New Year Countdown - Time Frame Scripting

Hey developers!

As few know, I am making a new game called “New Year’s Bash”. And as many of you know, I am still becoming a little more aware of scripting.

I just wanted to know a little more about scripting countdowns, and clocks.

What I am looking to learn a little more about, is how to set up the correct times.

while true do Wait(1)


local Time = (135 * 24 * 60 * 60) - Tick()

local Days = mFloor((Time / 60 / 60 / 24) % (365 + 0.2425))

local Hours = mFloor((Time / 60 / 60) % 24)

local Minutes = mFloor((Time / 60) % 60)

local Seconds = mFloor(Time % 60)

If anyone knows how I can find the correct time frame to fit my exact date and time, that’d be very helpful.

Thank you!


So, if you want to calculate the amount of days there are till say, the first of January (New Years day) you can simply get it’s amount of seconds from epoch and get the difference between now and then. So, something like this:

local newYearsDay = os.time({year=2019; month=1; day=1}) --Setting the date to January 1st, 2019 12 AM
local secondsDiff = os.difftime(newYearsDay,os.time()) --Get the amount of seconds between now and New Years day

Now if you want to stop the loop all you really need is the secondsDiff and do a simple <=0 check.

Although, I do see you want the days, hours, minutes, and seconds till that special moment in time as well.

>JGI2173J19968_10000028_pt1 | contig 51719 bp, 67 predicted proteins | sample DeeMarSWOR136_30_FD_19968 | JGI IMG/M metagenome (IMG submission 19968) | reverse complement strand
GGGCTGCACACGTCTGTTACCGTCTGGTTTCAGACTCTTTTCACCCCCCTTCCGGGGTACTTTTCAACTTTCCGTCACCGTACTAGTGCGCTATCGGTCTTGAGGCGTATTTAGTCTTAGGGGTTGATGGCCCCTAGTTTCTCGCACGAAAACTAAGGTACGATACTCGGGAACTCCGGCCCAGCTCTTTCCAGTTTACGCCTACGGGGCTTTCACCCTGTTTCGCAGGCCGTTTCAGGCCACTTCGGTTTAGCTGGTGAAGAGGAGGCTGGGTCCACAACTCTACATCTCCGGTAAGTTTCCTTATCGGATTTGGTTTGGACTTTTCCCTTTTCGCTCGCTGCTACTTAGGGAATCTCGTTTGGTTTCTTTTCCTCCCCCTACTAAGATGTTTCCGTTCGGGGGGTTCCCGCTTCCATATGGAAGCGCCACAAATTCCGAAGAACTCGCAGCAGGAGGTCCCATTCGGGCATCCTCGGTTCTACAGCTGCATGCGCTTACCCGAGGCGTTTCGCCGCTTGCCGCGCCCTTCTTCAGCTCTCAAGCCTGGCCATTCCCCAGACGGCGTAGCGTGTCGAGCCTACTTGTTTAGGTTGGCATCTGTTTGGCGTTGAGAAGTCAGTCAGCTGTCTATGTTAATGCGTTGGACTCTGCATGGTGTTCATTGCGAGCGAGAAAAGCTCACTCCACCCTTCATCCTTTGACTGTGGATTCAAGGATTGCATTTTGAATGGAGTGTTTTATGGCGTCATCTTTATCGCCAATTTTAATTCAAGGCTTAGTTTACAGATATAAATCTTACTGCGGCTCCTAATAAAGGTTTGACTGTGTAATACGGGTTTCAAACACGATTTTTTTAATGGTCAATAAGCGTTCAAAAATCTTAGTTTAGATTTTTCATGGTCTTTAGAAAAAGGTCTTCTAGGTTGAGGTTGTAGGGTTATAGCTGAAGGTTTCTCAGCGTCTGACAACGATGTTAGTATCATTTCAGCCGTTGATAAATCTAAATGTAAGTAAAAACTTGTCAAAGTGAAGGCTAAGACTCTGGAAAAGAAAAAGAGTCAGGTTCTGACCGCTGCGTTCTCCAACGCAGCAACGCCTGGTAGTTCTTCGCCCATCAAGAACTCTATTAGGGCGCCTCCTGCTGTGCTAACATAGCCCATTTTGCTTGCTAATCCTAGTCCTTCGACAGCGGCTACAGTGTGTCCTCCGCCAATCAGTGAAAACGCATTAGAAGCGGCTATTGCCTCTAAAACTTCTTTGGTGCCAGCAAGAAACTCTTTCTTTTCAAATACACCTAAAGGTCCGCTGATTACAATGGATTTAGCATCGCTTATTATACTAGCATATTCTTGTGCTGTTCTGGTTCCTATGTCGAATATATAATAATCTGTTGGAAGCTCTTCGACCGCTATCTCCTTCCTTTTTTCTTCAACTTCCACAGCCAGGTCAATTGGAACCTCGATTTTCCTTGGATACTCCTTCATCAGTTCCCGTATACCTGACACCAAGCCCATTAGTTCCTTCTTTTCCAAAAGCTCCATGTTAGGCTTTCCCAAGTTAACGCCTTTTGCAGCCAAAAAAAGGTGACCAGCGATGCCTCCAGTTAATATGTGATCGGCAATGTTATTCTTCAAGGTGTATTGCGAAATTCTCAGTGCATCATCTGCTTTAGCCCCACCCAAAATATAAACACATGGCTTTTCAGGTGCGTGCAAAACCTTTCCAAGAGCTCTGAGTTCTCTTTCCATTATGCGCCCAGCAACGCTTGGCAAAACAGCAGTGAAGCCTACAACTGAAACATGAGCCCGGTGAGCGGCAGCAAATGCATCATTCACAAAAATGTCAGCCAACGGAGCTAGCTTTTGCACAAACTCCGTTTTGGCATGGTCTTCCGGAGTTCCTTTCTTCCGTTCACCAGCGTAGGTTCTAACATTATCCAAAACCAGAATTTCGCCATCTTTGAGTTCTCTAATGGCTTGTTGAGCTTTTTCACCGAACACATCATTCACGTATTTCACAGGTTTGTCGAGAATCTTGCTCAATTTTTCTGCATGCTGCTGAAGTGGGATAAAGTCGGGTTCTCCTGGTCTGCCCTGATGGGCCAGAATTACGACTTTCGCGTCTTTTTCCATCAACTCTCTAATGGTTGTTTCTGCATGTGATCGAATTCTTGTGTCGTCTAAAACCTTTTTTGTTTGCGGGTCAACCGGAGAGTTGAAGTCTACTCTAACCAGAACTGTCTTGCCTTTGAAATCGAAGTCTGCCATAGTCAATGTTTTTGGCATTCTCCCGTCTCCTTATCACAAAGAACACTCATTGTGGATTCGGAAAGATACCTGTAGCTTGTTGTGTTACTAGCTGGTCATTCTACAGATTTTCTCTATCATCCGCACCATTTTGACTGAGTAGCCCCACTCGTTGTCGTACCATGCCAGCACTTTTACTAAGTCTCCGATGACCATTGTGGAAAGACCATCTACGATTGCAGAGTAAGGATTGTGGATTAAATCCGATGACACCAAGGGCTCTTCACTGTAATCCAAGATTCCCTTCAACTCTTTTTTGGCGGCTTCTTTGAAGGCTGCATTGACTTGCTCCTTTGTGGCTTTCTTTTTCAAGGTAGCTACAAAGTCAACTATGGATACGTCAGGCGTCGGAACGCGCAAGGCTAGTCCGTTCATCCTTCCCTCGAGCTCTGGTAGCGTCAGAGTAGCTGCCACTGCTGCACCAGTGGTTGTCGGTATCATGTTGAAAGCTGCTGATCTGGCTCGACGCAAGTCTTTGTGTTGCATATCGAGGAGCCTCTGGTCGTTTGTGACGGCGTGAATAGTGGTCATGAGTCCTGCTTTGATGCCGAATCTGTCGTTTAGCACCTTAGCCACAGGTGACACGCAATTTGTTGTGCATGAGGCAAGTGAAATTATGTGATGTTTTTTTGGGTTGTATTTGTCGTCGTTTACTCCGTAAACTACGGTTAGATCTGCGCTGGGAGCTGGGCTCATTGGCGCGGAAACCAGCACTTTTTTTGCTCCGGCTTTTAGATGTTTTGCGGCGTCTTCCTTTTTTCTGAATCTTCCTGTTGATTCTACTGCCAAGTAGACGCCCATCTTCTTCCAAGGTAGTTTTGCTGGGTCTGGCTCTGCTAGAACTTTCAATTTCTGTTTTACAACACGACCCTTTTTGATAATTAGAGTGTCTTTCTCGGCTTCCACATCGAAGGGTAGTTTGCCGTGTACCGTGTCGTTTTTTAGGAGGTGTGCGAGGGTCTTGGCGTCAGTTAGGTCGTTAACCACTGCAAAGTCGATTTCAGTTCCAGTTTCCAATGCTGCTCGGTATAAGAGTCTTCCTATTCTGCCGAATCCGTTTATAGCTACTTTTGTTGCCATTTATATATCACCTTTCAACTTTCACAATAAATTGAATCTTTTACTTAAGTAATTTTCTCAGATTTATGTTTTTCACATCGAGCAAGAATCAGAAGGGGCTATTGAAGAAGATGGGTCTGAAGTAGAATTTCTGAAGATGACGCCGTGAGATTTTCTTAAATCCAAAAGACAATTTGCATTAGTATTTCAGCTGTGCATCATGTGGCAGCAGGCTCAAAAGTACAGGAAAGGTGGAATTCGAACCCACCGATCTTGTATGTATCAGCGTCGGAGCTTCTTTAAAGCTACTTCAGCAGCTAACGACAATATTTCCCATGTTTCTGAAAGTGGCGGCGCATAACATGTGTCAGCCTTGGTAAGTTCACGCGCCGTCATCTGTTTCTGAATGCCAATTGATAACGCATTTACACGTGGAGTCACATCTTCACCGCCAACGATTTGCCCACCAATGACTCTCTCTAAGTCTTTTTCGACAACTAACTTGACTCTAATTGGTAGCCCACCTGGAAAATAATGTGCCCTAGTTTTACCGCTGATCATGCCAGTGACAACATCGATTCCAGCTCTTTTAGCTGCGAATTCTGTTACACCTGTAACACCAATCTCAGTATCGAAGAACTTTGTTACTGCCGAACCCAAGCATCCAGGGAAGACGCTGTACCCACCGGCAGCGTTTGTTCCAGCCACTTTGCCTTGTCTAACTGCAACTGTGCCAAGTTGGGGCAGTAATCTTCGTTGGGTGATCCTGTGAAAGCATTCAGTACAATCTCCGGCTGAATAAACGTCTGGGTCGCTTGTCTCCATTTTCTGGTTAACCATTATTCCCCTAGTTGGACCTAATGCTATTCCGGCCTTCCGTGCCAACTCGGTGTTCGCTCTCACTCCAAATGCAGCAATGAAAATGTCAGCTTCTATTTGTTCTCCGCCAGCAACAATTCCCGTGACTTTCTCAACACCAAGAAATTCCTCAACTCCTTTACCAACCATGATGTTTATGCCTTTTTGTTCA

Again, something like this:

local secondsTill = secondsDiff%60
local minutesTill = math.floor(secondsDiff%3600/60)
local hoursTill = math.floor(secondsDiff%86400/3600)
local daysTill = math.floor(secondsDiff%(86400*30)/86400)

I’ll give this a try!

1 Like

Another question to ask yourself is in what capacity is this being used? Is it for a game, or a group event?

os.time() will calculate the time from Epoch based on UTC, which is the GMT timezone; this is good if you want the timer to be synchronized across all users, but can become a source of error if using this for a planned event at midnight EST and the game says New Years happened 5 hours ago; simply shifting the time to match midnight in the desired timezone to GMT solves this.

Conversely, if this were a small gimmick for a game with multiple servers you may want to use tick (for the first time in its existence) to have a better chance at matching the user’s local timezone as tick is dependent on the server’s timezone, not UTC. However this is a relative gamble as the server could be misaligned to the users timezone.

An additional note for Discourse formatting.

You can format your code in Discourse by surrounding it with three ```'s or on both sides of the text to make it become color formatted and easier to read:

print(“Hello World!”)


print(“Hello World!”)

results in:

print("Hello World!")

Discourse uses BBCode and Markdown for formatting so if you want to read-up on what your options are you can check them out here and here.

local function toHMS(s)
	return ("%02i:%02i:%02i"):format(s/60^2, s/60%60, s%60)